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February 28, 2016
Today's eMo is an excerpt from my forthcoming book, The Alsolife, which will be published by Church Publishing in the fall.

The Burning Bush

Who are you, Moses wanted to know four thousand years ago, and we have been wrestling with this reasonable question ever since. For some of us, it has led to conundrum upon conundrum as we have created intricate structures of thought about God, edifices that soared far above the experiences of human life. But Moses doesn't ask a speculative question. Freeing the Hebrews from their enslavement will be a formidable task, and he wants to know who will undergird his response. Is he on his own, or does he have backup?

Then Moses said to God, “If I come to the people of Israel and say to them, ‘The God of your fathers has sent me to you,’ and they ask me, ‘What is his name?’ what shall I say to them?” God said to Moses, “I am who I am.”And he said, “Say this to the people of Israel, ‘I AM has sent me to you."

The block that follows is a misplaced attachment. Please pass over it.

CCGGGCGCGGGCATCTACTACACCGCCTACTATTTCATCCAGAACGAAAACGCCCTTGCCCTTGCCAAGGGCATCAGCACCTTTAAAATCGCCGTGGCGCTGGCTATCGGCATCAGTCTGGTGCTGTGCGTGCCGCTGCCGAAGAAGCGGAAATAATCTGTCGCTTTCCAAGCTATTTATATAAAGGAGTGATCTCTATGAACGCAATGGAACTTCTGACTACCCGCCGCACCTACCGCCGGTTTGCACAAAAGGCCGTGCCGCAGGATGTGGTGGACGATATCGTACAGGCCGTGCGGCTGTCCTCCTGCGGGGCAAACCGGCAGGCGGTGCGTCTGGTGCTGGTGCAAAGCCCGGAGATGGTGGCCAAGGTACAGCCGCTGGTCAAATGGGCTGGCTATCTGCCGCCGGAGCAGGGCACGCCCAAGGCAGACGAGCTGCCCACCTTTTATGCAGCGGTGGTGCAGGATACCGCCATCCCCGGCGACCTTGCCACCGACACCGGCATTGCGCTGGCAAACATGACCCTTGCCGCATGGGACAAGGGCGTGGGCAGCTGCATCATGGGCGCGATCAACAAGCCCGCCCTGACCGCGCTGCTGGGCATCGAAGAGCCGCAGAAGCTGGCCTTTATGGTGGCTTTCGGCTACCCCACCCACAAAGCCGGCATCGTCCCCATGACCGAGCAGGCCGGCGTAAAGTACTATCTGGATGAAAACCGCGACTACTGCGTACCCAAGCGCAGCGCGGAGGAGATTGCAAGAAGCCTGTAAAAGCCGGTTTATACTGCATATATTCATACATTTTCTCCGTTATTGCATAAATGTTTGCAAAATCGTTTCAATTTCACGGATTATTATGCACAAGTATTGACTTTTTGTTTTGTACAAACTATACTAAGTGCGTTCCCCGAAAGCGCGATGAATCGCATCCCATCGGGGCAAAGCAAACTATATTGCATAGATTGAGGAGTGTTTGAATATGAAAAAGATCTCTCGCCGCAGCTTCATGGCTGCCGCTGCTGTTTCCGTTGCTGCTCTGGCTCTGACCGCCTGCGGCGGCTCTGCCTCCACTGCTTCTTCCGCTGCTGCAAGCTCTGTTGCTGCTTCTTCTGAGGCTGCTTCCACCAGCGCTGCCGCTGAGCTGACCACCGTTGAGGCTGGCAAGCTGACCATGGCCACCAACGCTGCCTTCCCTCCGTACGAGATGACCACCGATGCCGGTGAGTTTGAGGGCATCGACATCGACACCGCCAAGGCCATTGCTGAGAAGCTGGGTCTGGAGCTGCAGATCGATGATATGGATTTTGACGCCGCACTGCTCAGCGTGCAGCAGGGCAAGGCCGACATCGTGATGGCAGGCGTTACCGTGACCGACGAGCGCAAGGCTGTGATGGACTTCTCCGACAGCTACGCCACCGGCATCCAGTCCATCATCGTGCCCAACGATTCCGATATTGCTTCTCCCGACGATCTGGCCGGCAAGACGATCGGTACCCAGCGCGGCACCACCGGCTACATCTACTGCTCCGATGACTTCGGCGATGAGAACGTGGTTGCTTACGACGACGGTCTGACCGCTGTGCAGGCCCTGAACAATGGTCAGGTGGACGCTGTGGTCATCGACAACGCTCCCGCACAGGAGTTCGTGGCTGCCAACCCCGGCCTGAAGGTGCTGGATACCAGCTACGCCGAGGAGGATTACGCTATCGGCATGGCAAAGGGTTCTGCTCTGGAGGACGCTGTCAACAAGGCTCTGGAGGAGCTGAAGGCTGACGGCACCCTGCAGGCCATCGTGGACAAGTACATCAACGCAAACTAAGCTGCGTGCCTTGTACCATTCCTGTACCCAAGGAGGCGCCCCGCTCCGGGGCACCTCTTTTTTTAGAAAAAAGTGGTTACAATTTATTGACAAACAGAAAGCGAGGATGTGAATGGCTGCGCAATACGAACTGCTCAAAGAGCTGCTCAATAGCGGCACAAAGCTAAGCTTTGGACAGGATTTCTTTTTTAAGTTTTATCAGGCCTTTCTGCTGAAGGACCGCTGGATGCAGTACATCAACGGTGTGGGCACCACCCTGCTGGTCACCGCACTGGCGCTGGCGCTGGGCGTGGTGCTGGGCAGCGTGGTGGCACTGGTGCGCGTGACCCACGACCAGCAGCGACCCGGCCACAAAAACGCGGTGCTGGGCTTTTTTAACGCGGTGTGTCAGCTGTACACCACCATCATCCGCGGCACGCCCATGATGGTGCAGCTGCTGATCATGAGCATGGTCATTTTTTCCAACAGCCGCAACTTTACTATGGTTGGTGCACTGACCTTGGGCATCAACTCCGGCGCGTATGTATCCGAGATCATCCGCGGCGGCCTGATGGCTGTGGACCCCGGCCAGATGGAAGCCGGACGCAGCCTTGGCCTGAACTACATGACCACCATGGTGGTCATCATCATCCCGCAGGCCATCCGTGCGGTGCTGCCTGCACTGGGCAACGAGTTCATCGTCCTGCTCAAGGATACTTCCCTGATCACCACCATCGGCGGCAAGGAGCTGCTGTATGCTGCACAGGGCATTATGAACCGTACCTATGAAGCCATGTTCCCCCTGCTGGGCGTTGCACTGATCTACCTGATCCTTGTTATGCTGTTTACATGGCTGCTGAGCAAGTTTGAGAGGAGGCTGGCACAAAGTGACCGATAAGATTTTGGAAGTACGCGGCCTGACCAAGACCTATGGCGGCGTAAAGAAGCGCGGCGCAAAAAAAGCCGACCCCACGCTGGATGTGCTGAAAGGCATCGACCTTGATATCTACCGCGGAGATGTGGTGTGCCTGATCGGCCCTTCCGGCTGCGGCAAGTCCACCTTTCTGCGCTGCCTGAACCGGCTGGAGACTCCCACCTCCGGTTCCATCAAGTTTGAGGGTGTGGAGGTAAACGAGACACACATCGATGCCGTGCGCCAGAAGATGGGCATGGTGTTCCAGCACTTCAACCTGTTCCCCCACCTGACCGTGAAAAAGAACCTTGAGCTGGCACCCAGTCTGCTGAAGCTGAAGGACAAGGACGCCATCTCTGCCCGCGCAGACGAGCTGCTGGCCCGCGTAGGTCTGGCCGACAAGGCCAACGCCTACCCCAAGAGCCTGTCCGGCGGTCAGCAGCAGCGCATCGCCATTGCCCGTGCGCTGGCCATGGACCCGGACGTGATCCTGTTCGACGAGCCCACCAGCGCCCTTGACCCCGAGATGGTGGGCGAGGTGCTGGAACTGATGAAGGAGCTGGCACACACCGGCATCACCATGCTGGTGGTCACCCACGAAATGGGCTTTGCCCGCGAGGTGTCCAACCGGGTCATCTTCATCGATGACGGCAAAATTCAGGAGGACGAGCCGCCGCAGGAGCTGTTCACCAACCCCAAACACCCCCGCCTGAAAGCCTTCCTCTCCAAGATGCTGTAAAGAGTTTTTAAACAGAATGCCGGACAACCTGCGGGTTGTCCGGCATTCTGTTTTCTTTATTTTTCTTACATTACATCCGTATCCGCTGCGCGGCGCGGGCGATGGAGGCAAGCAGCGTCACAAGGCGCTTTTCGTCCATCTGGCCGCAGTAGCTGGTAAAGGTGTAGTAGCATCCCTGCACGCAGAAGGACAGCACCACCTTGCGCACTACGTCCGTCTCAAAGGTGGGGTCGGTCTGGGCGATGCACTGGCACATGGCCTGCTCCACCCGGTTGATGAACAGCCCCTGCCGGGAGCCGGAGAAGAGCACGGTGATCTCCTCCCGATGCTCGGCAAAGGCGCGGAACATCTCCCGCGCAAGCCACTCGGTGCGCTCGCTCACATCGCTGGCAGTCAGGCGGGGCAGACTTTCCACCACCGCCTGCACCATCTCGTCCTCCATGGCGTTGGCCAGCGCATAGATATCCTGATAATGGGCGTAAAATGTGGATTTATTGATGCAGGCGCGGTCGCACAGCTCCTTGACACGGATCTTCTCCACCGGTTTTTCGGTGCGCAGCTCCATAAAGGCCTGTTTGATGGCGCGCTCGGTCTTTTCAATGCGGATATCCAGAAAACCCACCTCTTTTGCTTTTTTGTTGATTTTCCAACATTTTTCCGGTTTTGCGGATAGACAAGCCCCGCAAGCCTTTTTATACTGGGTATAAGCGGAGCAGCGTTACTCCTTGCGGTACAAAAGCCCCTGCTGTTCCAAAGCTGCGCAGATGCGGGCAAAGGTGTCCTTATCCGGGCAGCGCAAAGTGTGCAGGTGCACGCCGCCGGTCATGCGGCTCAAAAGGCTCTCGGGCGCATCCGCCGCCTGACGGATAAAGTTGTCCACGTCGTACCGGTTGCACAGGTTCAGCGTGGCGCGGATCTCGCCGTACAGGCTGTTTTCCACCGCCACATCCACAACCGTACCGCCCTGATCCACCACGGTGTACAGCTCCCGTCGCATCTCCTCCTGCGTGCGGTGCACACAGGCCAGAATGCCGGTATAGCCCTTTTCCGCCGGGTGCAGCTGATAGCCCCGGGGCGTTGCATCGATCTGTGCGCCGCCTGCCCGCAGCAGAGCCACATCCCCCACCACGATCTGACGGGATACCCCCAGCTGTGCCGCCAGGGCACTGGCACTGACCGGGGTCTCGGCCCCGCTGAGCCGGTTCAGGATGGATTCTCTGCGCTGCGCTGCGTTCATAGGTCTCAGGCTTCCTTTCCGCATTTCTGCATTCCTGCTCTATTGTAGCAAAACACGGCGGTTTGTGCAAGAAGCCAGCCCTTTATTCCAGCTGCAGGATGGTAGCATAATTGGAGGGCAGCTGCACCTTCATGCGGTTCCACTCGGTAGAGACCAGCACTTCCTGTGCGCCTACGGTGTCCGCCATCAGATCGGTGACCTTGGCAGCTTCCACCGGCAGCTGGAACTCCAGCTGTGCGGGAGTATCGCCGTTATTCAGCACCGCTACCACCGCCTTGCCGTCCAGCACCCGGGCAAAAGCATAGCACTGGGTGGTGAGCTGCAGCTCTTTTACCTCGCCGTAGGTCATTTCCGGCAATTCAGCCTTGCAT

The God of their fathers is one thing, a concrete memory -- surely most of the Israelites to whom Moses must make his case will remember at least some of the stories about Abraham, Isaac and Jacob. The Name, though, is something else entirely. I AM? What is that supposed to mean? You want us to leave everything we know here to follow -- what? A sentence fragment?

God is existence itself. And, while the sophisticated I AM response to Moses may be a newer addition, it is far from modern. Somebody in very ancient times thought God was much more than the partisan deity of the Israelites. God was existence itself.

Theologians may ask speculative questions about God, but most people have more personal reasons for inquiring into the divine nature. Theology is interesting all the time, but it becomes urgent to us when loss threatens. How can we get free? What will the death I am facing mean? For that matter, what did my life mean? Will I ever see her again? Will I get a second chance? Does pain go on forever? It is these existential cries that rise heavenward. When we speak of God, are we speaking of anything that will make it more possible for us to live in peace of spirit? Are there means by which the power that creates the universe can "incarnate" for us in a way that our minds can handle, enough for us to touch it just a bit? Or even just to imagine touching it?

Or are these just interesting puzzlements, the parlor games of a religious temperament -- literally, of no earthly good?

No. This is more than a game. Our losses resound throughout our lives. They are the reason our exploration of who God is matters.
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